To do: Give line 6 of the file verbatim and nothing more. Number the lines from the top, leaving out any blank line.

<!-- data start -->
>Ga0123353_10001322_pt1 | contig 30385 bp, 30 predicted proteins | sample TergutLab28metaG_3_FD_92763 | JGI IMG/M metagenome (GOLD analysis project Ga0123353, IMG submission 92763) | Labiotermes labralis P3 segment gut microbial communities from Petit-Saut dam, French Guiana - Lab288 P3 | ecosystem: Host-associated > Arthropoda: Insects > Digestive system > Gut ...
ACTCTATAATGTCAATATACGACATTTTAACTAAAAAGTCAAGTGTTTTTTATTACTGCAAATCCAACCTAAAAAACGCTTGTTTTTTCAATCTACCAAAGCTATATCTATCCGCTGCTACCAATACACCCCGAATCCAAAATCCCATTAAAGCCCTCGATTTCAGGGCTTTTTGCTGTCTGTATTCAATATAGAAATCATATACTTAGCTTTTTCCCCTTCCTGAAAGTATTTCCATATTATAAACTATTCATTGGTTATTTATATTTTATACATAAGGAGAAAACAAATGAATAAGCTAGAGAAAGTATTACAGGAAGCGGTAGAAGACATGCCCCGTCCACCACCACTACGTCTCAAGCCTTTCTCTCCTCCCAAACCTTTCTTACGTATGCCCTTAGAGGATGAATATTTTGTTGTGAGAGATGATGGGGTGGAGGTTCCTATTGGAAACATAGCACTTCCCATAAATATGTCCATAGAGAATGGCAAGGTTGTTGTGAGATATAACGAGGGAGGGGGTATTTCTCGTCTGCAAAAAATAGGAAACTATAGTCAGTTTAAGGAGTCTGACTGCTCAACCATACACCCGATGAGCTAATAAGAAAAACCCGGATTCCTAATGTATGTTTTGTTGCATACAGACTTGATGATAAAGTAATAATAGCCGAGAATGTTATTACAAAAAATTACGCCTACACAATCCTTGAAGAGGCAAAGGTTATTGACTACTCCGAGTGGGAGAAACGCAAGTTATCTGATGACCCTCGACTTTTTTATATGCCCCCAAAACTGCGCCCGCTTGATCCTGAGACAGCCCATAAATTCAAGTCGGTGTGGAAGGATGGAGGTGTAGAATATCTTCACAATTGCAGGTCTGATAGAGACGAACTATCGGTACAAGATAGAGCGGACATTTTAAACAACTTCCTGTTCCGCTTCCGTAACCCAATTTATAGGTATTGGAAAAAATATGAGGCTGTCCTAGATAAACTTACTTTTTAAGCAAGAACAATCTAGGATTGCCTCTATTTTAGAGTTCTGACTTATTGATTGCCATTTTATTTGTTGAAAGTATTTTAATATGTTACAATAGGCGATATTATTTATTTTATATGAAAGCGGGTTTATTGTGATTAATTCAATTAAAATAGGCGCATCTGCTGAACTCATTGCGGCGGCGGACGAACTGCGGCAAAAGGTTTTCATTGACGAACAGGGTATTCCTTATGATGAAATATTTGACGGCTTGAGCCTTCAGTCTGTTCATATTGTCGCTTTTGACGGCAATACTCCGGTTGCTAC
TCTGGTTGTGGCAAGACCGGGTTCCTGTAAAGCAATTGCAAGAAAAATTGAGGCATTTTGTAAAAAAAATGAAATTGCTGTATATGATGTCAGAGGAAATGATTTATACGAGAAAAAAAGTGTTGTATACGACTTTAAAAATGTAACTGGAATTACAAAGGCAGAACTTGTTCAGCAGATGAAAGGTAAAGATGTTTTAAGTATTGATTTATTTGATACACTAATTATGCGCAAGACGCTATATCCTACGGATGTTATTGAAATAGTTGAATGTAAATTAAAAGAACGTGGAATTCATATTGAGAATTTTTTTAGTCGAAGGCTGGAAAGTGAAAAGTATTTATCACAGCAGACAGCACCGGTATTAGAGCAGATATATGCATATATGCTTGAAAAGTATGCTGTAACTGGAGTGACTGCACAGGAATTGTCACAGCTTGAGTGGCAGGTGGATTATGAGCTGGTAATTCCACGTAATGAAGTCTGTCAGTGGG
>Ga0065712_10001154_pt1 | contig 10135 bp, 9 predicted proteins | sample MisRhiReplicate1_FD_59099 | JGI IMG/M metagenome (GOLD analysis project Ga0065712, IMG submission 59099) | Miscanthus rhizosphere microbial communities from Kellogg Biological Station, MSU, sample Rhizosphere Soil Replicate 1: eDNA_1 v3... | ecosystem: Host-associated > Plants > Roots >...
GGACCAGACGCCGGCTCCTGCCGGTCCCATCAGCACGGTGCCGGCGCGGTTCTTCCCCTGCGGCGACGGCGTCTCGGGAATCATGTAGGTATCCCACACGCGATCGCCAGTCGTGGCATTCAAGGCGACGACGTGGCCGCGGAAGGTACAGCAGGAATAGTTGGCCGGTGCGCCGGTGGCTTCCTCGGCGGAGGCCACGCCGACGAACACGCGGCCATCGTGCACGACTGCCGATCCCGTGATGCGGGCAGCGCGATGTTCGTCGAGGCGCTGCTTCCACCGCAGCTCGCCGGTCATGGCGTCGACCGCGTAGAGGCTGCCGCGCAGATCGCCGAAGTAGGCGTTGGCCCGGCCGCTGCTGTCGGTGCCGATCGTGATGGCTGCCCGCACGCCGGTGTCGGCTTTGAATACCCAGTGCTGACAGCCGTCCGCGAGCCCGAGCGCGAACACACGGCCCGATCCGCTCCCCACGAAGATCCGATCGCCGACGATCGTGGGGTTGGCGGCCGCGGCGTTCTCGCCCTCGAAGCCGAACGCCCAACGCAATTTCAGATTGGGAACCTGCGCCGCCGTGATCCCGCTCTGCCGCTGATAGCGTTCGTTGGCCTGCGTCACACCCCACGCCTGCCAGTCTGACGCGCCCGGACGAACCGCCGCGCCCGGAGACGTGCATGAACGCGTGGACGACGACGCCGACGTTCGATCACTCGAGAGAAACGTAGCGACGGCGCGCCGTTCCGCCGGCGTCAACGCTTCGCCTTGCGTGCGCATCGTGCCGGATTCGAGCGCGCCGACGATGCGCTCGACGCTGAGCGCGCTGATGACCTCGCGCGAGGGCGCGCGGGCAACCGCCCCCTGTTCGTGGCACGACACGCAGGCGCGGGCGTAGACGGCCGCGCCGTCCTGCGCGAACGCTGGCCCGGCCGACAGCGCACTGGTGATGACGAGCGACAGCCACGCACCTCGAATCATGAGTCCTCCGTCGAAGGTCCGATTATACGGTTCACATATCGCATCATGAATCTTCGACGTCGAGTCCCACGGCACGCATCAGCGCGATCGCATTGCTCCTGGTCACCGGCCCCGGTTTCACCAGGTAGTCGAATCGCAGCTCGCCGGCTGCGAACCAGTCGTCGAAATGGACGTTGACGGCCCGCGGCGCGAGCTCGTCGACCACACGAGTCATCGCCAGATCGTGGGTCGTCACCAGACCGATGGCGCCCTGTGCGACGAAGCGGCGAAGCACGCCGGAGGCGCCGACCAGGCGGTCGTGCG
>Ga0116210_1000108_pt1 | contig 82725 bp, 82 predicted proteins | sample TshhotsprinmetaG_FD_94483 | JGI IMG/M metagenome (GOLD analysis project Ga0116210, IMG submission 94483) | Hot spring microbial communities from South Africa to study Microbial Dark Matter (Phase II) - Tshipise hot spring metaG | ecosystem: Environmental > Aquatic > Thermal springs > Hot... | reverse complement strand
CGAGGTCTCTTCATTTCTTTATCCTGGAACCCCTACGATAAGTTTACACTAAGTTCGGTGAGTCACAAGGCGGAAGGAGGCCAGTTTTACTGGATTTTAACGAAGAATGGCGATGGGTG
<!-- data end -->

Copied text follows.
>Ga0116210_1000108_pt1 | contig 82725 bp, 82 predicted proteins | sample TshhotsprinmetaG_FD_94483 | JGI IMG/M metagenome (GOLD analysis project Ga0116210, IMG submission 94483) | Hot spring microbial communities from South Africa to study Microbial Dark Matter (Phase II) - Tshipise hot spring metaG | ecosystem: Environmental > Aquatic > Thermal springs > Hot... | reverse complement strand